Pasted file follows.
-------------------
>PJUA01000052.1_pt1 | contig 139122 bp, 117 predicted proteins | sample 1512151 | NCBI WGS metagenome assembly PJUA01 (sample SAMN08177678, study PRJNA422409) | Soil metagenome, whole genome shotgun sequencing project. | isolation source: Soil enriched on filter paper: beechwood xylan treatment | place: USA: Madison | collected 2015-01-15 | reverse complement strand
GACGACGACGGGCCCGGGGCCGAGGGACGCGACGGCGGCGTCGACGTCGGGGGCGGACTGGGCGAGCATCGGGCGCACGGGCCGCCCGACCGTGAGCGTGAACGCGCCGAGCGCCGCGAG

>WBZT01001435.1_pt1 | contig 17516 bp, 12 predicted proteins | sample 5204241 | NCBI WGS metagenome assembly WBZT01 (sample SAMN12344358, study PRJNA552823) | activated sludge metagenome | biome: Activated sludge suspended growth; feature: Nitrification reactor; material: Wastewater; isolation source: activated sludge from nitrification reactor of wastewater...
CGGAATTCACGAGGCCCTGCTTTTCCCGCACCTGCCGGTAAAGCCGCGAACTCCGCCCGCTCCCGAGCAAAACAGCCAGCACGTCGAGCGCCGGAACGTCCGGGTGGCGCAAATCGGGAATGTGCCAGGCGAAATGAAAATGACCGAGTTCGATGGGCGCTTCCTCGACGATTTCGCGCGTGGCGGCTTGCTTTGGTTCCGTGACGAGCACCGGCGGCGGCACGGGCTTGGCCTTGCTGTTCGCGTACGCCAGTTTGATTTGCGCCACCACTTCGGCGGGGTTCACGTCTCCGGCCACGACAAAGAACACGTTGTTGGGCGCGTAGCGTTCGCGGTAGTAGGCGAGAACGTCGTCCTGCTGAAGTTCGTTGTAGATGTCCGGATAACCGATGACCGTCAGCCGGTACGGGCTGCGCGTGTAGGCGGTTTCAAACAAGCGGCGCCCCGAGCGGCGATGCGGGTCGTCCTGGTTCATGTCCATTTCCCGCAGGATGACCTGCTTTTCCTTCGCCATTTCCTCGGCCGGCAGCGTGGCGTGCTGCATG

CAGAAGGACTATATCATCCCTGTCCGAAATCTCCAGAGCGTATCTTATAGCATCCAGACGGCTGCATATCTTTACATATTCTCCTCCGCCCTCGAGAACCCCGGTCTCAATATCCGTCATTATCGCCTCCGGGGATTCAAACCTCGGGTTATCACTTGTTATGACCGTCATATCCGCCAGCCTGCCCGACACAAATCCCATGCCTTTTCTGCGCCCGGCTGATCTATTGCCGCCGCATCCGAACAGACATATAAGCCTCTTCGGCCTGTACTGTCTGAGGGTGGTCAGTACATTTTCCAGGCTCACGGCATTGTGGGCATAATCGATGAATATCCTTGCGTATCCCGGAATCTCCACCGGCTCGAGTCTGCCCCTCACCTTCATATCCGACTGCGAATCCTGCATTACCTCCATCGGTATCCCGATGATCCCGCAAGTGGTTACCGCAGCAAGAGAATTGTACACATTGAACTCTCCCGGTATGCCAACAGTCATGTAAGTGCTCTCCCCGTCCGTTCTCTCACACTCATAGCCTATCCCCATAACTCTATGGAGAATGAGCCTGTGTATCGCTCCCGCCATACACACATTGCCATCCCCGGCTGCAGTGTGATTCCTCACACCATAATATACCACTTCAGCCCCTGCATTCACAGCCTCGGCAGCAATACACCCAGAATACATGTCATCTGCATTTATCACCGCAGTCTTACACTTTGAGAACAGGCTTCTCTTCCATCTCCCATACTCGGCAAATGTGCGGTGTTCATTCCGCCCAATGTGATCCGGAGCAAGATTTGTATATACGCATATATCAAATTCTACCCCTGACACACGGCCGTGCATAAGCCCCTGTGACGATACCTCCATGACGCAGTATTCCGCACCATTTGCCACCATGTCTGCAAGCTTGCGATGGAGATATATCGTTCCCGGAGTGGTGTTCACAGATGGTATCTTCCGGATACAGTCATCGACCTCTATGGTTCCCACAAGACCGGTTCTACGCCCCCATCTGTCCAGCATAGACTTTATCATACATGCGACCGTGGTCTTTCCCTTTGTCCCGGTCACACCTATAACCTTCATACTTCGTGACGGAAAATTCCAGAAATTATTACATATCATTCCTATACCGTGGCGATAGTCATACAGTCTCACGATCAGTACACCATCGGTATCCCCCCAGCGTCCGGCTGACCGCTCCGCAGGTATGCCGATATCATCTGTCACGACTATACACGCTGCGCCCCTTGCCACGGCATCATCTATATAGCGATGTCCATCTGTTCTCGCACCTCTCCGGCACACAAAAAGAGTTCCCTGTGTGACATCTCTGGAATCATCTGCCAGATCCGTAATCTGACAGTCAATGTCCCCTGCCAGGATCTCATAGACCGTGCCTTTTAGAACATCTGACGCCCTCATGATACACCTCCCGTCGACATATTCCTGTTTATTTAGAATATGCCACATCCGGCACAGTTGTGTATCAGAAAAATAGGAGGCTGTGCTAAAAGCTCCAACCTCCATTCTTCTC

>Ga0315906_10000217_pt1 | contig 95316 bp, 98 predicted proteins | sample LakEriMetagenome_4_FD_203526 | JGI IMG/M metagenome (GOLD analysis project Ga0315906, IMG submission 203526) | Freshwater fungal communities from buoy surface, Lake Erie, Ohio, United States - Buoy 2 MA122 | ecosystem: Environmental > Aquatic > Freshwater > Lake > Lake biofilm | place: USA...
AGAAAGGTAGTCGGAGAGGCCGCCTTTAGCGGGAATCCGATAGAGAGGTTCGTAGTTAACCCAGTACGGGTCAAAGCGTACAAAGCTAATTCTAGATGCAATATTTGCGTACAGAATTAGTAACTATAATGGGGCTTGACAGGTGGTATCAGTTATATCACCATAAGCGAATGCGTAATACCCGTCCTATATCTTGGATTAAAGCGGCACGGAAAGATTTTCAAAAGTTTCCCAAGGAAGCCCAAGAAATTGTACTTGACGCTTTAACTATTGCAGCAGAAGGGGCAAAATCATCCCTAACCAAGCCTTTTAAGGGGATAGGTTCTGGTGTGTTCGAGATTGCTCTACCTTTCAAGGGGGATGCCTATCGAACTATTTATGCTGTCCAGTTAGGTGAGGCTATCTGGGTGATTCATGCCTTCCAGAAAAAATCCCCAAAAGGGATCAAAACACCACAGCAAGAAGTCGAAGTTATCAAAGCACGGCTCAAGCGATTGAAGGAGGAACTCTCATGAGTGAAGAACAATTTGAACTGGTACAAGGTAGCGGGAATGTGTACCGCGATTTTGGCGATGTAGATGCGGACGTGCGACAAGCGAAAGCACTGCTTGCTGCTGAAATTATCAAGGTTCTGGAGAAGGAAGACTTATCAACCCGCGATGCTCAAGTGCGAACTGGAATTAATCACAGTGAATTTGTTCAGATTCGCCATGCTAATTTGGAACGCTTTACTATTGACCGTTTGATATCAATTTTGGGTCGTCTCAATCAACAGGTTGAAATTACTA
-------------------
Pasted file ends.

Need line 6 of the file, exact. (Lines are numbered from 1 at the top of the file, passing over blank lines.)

>Ga0315906_10000217_pt1 | contig 95316 bp, 98 predicted proteins | sample LakEriMetagenome_4_FD_203526 | JGI IMG/M metagenome (GOLD analysis project Ga0315906, IMG submission 203526) | Freshwater fungal communities from buoy surface, Lake Erie, Ohio, United States - Buoy 2 MA122 | ecosystem: Environmental > Aquatic > Freshwater > Lake > Lake biofilm | place: USA...